After registering 8.9 per cent growth in last fiscal, primary aluminium production is slated for a muted performance in FY20.
Production growth of the white metal in this fiscal year is expected to go up only by 3.7 per cent, a forecast by CARE Ratings said. Subdued aluminium prices on the London Metal Exchange (LME) and the fact that three primary producers - Hindalco Industries, Vedanta Ltd and state-controlled entity Nalco Ltd - are running at near peak capacities will rule out brownfield ramp-ups in the near term.
“We can expect further capacity ramp-ups of aluminium smelters only if the price of aluminium increases sharply from current levels,” CARE Ratings noted in its review on 'Base Metals'.
To compound the woes for the domestic aluminium makers, LME prices have crashed 24 per cent, or by $550 a tonne, from $2,290 in May 2018 to $1,740 a year later. Back home, aluminium production costs have inflated by 25 per cent the past 3-5 years, fuelled by rising costs of critical inputs, coal cess, RPO (Renewable Purchase Obligation), electricity duty and logistics costs, which have torn into the cost competitiveness of the companies.
LME prices were ruling at $1,777 a tonne for the cash buyer (as on June 20), lower than the costs of production of the domestic makers, posing a challenge to stay competitive.
Apart from the bearish trend in LME prices, aluminium producers are buffeted by a swarm of imports. At the end of FY19, imports had usurped 60 per cent of the domestic market, nibbling the margins of aluminium makers.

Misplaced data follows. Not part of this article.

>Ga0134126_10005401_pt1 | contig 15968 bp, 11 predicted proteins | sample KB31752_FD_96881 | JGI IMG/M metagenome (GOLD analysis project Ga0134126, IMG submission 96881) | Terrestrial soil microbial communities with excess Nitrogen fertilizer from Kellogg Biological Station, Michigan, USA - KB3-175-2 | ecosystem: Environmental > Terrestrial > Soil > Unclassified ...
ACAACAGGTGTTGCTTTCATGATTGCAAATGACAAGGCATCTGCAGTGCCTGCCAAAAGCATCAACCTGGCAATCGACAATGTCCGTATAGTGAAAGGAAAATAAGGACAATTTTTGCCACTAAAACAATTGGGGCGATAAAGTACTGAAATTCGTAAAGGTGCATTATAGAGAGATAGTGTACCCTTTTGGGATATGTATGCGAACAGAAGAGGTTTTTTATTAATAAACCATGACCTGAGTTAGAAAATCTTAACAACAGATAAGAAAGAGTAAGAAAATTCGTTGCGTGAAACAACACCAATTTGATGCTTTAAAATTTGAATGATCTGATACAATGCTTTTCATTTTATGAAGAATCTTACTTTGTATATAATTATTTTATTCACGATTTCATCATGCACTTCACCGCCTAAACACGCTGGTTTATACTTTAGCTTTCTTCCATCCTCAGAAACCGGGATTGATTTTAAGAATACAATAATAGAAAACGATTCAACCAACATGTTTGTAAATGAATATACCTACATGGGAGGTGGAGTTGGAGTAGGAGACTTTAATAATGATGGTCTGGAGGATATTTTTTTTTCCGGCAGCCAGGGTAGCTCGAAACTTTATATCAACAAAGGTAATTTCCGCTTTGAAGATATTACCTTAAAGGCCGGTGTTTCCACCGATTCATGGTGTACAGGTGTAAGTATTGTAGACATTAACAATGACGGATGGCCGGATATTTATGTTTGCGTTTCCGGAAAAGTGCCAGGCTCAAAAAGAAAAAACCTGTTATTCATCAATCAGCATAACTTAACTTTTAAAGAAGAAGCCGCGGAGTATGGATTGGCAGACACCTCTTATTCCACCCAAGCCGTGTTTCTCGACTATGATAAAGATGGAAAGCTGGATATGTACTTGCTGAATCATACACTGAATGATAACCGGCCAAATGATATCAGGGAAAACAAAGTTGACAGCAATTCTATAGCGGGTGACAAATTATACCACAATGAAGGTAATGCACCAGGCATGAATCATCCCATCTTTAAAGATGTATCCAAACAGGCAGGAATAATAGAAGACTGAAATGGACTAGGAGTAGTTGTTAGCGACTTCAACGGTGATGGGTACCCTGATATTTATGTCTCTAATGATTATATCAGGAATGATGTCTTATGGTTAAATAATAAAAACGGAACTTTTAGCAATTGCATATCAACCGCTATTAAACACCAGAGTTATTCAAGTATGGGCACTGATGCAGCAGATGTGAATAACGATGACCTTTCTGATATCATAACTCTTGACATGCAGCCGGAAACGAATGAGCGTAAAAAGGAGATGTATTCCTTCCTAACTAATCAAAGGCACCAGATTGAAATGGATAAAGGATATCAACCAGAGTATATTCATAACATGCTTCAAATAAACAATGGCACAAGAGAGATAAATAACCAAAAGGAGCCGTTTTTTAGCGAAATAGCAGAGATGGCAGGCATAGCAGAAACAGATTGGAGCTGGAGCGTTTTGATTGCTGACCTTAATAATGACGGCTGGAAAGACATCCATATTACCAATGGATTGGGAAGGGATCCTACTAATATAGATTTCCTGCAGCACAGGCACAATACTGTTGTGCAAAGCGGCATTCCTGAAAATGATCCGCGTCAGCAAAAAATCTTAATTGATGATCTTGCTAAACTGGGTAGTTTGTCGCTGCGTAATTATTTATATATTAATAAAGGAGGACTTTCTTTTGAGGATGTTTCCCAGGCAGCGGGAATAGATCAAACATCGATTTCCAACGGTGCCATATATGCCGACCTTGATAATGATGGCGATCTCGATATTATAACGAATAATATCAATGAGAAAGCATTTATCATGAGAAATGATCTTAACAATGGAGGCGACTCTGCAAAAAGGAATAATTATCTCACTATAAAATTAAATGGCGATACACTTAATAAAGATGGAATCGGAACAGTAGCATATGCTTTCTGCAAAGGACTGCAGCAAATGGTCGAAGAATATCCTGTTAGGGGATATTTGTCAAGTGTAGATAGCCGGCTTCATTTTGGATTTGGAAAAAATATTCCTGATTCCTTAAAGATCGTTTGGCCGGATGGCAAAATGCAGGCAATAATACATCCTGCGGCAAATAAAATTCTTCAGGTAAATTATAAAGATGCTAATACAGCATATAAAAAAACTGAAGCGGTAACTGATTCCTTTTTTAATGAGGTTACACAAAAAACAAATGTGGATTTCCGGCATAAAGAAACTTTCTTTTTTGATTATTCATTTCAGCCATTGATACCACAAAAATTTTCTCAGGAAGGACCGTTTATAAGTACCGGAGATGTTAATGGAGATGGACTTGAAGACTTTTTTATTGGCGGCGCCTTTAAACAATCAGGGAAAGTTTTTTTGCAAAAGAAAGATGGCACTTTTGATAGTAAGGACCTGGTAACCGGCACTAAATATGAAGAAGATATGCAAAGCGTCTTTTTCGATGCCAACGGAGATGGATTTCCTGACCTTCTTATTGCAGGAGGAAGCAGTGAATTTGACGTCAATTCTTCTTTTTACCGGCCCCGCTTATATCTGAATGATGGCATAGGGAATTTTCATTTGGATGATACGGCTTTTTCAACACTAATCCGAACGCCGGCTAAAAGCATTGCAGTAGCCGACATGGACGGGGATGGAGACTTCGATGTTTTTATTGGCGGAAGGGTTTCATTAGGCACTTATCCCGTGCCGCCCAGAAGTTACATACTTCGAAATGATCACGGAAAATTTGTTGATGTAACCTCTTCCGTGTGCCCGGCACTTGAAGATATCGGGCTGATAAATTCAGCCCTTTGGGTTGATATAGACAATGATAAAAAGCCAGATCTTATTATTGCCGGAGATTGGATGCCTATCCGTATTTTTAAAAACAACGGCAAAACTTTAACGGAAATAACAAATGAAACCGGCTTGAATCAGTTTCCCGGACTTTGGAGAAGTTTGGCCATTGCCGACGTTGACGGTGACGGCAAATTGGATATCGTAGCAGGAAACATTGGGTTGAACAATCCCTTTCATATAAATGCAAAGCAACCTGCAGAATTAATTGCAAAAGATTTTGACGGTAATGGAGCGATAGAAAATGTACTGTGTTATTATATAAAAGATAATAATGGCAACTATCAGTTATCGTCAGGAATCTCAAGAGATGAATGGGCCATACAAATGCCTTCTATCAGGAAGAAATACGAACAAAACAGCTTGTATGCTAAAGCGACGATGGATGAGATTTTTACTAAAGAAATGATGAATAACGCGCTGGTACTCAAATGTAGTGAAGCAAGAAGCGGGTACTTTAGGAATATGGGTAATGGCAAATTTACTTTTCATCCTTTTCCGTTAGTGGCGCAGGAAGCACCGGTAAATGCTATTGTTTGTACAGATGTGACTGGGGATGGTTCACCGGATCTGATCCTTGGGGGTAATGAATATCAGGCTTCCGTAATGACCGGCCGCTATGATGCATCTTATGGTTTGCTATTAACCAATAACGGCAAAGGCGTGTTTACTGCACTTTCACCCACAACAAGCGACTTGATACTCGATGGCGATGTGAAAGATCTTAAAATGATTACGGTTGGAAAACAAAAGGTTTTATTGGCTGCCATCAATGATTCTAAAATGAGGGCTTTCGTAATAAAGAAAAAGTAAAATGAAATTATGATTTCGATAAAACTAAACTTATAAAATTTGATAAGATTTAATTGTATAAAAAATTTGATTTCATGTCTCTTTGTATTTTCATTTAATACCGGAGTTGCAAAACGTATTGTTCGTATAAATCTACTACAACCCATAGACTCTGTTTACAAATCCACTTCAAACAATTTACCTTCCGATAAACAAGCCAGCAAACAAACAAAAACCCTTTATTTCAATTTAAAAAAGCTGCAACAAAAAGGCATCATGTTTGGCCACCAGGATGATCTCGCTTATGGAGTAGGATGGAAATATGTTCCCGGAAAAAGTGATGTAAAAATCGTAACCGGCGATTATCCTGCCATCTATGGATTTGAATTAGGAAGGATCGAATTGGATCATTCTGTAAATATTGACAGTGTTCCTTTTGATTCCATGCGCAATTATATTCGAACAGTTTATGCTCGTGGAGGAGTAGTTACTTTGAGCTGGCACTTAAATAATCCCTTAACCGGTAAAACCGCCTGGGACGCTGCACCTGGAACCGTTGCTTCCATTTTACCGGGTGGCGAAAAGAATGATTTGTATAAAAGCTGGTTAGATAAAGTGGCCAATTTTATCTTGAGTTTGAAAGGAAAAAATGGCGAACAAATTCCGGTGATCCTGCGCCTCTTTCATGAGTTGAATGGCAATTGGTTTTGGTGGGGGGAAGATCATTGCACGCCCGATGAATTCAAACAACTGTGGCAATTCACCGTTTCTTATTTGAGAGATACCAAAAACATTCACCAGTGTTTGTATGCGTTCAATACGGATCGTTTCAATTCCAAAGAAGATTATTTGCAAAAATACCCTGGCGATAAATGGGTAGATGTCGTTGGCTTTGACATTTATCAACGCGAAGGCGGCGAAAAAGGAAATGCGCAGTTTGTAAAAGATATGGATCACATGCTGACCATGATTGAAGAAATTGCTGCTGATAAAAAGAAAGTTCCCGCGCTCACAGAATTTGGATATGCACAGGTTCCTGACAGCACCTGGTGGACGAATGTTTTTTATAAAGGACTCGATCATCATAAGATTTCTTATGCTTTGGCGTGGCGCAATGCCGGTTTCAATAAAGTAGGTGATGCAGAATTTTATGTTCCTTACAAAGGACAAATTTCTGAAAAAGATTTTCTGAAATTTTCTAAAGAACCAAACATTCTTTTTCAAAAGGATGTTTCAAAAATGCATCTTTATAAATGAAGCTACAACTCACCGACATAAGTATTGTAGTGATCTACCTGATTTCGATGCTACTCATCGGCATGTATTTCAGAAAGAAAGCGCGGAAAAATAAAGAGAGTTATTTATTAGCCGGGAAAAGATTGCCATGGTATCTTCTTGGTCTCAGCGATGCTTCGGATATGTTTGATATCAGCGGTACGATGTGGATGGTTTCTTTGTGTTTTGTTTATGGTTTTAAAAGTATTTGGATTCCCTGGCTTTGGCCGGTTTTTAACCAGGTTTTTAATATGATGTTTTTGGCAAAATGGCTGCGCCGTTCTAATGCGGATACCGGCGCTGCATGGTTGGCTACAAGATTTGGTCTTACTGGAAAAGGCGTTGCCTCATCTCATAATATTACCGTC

The bright spot for the sector was the growth in overall consumption by 6.2 per cent last fiscal. But the 1.4 per cent slide in primary aluminium consumption took sheen off the consumption story.
“Consumption of primary aluminium has fallen on account of increase in use of aluminium scrap. Scrap imports increased by 20.3 per cent amid the US-China trade war. Aluminium scrap is priced at a discount to LME (which is also popularly known as scrap spread) and also has a low import duty of 2.5 per cent in India. Aluminium scrap is usually used by the auto sector, but since the past two years, because of an increase in the scrap spread, a large part of its usage is getting diverted towards manufacturing of other products as well, which is leading to an increase in its imports," the CARE Ratings report added.
India's aluminium scrap consumption is 100 per cent driven by imports. Scrap comes into the country from the US, UK, UAE, Saudi Arabia, Australia, Netherlands and Singapore. During January-March of calendar 2019, India toppled China as the biggest importer of aluminium scrap.